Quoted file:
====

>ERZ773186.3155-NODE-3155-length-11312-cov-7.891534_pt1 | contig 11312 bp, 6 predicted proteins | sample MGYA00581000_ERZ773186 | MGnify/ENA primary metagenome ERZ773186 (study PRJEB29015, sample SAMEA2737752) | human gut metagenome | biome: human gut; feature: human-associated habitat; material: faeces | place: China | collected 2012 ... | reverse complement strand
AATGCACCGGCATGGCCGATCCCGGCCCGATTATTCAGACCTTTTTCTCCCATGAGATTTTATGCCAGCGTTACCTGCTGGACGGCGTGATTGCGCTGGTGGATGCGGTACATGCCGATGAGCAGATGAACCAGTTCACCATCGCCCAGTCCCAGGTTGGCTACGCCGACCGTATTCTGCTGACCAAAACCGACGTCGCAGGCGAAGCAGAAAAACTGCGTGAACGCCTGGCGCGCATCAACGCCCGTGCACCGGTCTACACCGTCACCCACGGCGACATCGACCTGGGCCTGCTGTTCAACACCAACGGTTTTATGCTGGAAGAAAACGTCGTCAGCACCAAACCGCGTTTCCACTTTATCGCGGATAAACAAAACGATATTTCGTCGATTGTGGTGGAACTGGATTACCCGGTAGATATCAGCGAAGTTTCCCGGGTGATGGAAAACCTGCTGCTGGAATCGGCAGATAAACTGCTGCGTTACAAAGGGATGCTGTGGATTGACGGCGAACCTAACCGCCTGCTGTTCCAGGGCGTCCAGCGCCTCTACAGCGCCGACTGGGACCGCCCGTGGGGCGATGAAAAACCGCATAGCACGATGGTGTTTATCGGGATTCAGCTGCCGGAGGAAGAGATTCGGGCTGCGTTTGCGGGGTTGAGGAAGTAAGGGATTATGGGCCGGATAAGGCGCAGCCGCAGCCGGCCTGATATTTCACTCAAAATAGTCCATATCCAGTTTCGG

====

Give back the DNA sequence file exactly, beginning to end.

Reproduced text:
>ERZ773186.3155-NODE-3155-length-11312-cov-7.891534_pt1 | contig 11312 bp, 6 predicted proteins | sample MGYA00581000_ERZ773186 | MGnify/ENA primary metagenome ERZ773186 (study PRJEB29015, sample SAMEA2737752) | human gut metagenome | biome: human gut; feature: human-associated habitat; material: faeces | place: China | collected 2012 ... | reverse complement strand
AATGCACCGGCATGGCCGATCCCGGCCCGATTATTCAGACCTTTTTCTCCCATGAGATTTTATGCCAGCGTTACCTGCTGGACGGCGTGATTGCGCTGGTGGATGCGGTACATGCCGATGAGCAGATGAACCAGTTCACCATCGCCCAGTCCCAGGTTGGCTACGCCGACCGTATTCTGCTGACCAAAACCGACGTCGCAGGCGAAGCAGAAAAACTGCGTGAACGCCTGGCGCGCATCAACGCCCGTGCACCGGTCTACACCGTCACCCACGGCGACATCGACCTGGGCCTGCTGTTCAACACCAACGGTTTTATGCTGGAAGAAAACGTCGTCAGCACCAAACCGCGTTTCCACTTTATCGCGGATAAACAAAACGATATTTCGTCGATTGTGGTGGAACTGGATTACCCGGTAGATATCAGCGAAGTTTCCCGGGTGATGGAAAACCTGCTGCTGGAATCGGCAGATAAACTGCTGCGTTACAAAGGGATGCTGTGGATTGACGGCGAACCTAACCGCCTGCTGTTCCAGGGCGTCCAGCGCCTCTACAGCGCCGACTGGGACCGCCCGTGGGGCGATGAAAAACCGCATAGCACGATGGTGTTTATCGGGATTCAGCTGCCGGAGGAAGAGATTCGGGCTGCGTTTGCGGGGTTGAGGAAGTAAGGGATTATGGGCCGGATAAGGCGCAGCCGCAGCCGGCCTGATATTTCACTCAAAATAGTCCATATCCAGTTTCGG